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09/26/09 2:00 AM ET

Kershaw eager for bigger October role

Dodgers lefty ready to return from separated shoulder

PITTSBURGH -- Clayton Kershaw calls his collision with the fence at Dodger Stadium "dumb," but more than that he'd rather not talk about the separated (non-throwing) shoulder he suffered.

It knocked the 21-year-old left-hander out of the Dodgers' rotation for three weeks and off a Major League mound until Tuesday night, when four strikeouts in two innings of relief convinced manager Joe Torre that Kershaw was ready for a Sunday return to the rotation in Pittsburgh.

Dodgers at a glance
2009 record: 95-67
2008 record: 84-78
NL West champs
NL best record
NLCS matchup:
Phillies at Dodgers
Postseason tix: Buy now

Loney: Taking good swings
Kuo: Long road back
Thome: Back in Philly
Loney: Building resume
Bullpen: Led by Broxton
Torre: Rep precedes him
Blake: Chemistry guy
Kershaw: Game 1 nod?
Dodgers: Eyes on prize
Kemp: Path of the pros
Furcal: Back healthy
Kershaw: Like Koufax
Hudson: Keeping head up
Billingsley: Unknown role
Ethier: Slump over
Torre: Tough decisions
Kershaw: Elite comparisons
Kemp: Nearly elite
Kershaw: Path to the pros
Billingsley: Fate in balance
Ethier: Aims to improve
Torre: Back to playoffs
Kershaw: Ready to rock
Rotation: Plenty of options
Kemp: Chasing LA history
Bullpen: Dominant pair
Honeycutt: Pitching guru
Kemp: Tools to match talent
Ethier: Walk-off wonder
Billingsley: Vying for spot
Ethier/Kemp: Dynamic duo
Torre: Another pennant race
Pierre: Receives high praise
Kershaw: Beyond his years

Now Kershaw needs to extend that form for 70 pitches or so as he works his way back into shape for a postseason role.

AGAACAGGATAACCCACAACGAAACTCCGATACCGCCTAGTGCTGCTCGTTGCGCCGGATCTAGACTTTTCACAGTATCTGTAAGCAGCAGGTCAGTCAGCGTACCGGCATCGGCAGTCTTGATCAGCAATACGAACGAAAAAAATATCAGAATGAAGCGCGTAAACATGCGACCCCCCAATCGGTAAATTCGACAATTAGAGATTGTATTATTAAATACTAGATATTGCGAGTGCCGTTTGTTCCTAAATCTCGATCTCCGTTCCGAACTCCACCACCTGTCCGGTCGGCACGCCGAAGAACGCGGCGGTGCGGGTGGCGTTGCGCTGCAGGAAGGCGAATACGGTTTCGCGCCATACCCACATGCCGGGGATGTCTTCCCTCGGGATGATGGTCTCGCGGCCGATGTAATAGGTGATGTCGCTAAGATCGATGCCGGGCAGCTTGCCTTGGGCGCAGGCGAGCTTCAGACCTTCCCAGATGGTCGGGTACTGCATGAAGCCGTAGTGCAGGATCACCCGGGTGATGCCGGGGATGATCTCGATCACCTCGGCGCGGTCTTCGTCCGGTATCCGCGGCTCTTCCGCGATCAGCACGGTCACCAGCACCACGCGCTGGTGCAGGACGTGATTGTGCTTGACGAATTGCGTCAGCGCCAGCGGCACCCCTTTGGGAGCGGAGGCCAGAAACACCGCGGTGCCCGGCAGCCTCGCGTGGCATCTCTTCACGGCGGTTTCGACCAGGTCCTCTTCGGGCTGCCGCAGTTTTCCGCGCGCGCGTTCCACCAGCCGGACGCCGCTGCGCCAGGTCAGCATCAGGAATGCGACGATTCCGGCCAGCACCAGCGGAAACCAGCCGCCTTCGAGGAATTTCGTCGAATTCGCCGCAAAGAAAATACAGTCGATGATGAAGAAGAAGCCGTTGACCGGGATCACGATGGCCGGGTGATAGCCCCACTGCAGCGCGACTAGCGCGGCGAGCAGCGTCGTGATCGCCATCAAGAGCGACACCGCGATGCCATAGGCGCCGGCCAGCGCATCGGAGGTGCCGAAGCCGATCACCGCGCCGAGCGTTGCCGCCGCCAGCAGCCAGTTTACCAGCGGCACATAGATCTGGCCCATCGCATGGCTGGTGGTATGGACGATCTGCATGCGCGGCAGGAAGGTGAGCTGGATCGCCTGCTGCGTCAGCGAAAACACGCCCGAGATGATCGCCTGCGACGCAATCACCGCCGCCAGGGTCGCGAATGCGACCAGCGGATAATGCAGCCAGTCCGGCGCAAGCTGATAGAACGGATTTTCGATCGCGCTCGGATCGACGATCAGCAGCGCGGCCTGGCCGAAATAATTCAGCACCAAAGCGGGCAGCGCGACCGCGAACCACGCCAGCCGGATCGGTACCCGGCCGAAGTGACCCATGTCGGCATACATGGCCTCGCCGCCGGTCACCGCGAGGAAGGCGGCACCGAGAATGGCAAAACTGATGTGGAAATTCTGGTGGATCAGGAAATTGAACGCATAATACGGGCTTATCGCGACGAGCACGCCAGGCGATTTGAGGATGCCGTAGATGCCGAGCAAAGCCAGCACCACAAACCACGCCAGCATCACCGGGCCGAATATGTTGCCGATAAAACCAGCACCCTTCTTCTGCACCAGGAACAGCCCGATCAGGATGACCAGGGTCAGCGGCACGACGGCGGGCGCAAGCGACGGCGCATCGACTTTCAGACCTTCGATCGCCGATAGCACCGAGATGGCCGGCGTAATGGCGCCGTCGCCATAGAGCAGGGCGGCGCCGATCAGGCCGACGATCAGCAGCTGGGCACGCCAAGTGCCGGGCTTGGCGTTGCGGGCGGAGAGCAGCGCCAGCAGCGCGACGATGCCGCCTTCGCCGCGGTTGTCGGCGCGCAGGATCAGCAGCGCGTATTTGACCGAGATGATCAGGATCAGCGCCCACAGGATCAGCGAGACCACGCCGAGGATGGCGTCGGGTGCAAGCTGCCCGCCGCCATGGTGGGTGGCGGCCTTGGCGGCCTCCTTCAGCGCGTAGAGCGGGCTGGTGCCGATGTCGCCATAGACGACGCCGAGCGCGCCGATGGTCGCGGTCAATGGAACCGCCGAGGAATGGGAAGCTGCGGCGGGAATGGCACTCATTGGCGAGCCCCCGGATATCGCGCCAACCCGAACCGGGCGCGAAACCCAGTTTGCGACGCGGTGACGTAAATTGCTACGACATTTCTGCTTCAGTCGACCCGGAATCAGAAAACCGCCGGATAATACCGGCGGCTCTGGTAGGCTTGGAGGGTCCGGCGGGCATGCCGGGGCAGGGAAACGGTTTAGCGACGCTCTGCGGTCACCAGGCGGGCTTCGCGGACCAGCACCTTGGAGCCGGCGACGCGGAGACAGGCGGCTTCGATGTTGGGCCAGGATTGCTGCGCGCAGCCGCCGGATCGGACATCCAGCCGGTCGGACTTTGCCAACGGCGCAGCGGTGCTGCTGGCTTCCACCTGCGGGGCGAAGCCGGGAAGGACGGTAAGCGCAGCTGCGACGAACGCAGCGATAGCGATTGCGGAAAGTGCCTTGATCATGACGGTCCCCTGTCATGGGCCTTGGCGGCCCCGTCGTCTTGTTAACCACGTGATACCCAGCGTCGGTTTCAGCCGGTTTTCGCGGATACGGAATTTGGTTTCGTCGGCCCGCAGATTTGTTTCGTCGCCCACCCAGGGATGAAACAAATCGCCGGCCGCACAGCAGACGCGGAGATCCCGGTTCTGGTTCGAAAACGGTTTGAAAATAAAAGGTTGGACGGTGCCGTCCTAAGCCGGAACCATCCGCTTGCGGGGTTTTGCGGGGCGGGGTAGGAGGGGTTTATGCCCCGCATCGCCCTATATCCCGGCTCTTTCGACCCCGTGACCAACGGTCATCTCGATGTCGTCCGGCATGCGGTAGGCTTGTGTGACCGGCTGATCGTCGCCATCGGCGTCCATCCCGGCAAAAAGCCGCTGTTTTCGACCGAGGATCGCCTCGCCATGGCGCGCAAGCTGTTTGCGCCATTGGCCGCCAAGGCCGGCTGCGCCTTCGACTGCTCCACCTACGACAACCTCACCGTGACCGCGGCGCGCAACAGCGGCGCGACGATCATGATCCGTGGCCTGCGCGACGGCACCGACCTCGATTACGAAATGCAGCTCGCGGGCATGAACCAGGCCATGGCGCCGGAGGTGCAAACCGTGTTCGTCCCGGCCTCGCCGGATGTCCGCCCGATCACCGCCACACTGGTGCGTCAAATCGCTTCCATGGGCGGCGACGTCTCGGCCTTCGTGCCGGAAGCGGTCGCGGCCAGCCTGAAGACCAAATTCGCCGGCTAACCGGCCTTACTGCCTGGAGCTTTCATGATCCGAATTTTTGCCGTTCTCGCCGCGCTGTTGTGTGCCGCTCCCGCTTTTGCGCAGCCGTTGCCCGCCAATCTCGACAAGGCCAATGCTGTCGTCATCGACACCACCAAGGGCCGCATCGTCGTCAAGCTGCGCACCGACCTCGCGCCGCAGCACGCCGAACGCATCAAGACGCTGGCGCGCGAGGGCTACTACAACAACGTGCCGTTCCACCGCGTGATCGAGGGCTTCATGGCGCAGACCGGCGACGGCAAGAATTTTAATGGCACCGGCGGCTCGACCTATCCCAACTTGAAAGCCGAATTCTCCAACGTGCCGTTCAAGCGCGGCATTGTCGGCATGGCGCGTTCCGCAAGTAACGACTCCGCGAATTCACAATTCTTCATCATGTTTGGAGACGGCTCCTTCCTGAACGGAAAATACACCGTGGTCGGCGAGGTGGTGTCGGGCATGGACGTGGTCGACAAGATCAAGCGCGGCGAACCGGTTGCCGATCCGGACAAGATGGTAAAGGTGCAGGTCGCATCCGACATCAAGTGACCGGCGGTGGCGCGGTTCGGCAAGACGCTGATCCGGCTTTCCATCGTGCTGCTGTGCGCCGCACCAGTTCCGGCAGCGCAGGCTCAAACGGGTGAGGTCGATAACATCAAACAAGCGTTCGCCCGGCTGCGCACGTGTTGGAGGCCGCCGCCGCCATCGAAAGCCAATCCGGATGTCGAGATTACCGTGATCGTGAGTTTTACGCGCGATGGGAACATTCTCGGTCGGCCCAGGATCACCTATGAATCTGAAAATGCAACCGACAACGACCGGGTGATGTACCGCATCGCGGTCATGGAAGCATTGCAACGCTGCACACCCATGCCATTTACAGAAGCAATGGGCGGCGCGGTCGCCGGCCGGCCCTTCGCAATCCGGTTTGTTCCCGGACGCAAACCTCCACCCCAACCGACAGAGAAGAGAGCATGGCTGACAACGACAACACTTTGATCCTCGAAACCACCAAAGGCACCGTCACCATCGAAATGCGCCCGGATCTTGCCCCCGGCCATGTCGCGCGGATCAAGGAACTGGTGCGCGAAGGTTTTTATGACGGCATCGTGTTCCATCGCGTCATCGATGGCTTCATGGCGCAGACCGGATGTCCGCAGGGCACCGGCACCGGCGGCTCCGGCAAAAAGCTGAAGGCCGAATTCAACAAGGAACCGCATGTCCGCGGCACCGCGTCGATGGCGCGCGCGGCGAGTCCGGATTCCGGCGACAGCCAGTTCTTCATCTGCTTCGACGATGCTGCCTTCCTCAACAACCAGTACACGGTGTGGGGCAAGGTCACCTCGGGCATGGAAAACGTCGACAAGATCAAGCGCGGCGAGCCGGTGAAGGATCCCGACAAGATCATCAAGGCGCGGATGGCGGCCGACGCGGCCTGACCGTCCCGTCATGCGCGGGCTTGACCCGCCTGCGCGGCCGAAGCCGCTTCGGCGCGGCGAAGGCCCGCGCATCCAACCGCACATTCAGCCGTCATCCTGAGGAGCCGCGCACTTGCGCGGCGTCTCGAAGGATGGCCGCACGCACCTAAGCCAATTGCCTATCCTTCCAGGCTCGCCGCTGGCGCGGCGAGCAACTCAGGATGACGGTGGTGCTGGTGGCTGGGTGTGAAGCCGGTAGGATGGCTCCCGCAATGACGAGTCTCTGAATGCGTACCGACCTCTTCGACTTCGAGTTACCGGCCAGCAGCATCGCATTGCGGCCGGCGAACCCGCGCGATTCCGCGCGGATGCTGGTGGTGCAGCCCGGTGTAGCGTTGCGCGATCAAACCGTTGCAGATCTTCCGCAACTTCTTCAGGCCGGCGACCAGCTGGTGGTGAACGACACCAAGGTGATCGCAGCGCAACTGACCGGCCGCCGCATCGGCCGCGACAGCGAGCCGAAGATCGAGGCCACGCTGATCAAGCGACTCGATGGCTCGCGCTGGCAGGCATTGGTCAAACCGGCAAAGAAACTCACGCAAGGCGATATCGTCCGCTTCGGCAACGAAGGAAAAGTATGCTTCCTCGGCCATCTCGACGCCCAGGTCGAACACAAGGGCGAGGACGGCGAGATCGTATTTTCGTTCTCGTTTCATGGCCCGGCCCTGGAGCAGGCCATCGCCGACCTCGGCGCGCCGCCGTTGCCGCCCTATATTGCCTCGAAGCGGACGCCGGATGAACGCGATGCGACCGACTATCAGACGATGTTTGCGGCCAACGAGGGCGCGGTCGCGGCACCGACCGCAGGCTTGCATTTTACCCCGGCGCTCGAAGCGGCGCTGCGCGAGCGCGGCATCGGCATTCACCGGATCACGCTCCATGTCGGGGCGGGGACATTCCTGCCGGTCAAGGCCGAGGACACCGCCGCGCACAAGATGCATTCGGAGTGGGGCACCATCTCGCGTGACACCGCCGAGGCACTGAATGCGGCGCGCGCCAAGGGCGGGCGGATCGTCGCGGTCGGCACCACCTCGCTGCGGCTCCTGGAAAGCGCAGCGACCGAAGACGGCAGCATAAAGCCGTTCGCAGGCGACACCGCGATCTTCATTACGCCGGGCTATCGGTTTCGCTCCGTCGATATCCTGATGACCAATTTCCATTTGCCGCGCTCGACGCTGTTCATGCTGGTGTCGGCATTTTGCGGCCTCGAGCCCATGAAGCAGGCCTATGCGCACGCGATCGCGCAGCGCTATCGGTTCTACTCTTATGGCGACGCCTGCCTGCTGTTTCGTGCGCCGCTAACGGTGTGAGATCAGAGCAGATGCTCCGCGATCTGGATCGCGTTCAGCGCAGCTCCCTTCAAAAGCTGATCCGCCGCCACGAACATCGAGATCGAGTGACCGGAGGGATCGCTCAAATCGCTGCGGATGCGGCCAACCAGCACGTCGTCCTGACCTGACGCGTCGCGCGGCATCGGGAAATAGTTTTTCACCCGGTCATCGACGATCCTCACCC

"It's not fun being hurt," Kershaw said. "Not the place I wanted to be. But I can't dwell on it. It was a dumb thing to do, but you play the hand you're dealt. I feel bad for not being able to pitch and be part of the team. It happened and I had to deal with it."

Kershaw suffered the injury shagging fly balls in batting practice, slamming his right shoulder into the Plexiglas that protects the out-of-town scoreboard embedded in the right-field fence.

At the time, Kershaw had become one of the more dominant pitchers in the league. He's allowed four earned runs only once in his past 21 starts. When the Dodgers were scoring in June and July he reeled off five consecutive wins. He's been victimized more than any other Dodgers starter during the offense's second-half outage, going winless over his past nine starts (8-8 on the season), even though his ERA in that time actually lowered from 2.95 to 2.89, ninth in the league.

Kershaw said he can't pinpoint what turned his season around (he was 3-5 with a 4.50 ERA on June 10) and doesn't want to.

"I don't look back," he said. "I don't have to explain it. There's no point. If this season goes the way we want and we make a run at this thing, that's what I care about. Individually, I'm not worried about what I did.

"I don't like to look at things in a big picture. I've been blessed with the ability to perform and I don't take it for granted. But to look back two months ago and try to explain why I did that and why I'm doing this, two months ago seems like an eternity. I just take it day by day."

Kershaw said his focus has been to get healthy, so he can focus on his next assignment. After being limited to two innings of relief work in last year's playoffs, he envisions a greater role this October.

"I think I'm better prepared for the postseason than a year ago," he said. "Even though I didn't have a big role, just to be part of it for a couple of innings, it's amazing how much that helped me progress. I hope my role is a little different this time, a little bigger. For me, my role was not so huge. I flew under the radar. All the attention was not directed at me. Maybe this year will be different.

"I love being part of something. I want to be a big part of the team. I want to be that guy that they give the ball to. I think any pitcher would want that. I don't like to talk about it a lot. I'm not into talking. But I'm a pretty competitive guy. That's part of the reason being hurt was so tough, because I couldn't contribute."

Ken Gurnick is a reporter for MLB.com. This story was not subject to the approval of Major League Baseball or its clubs.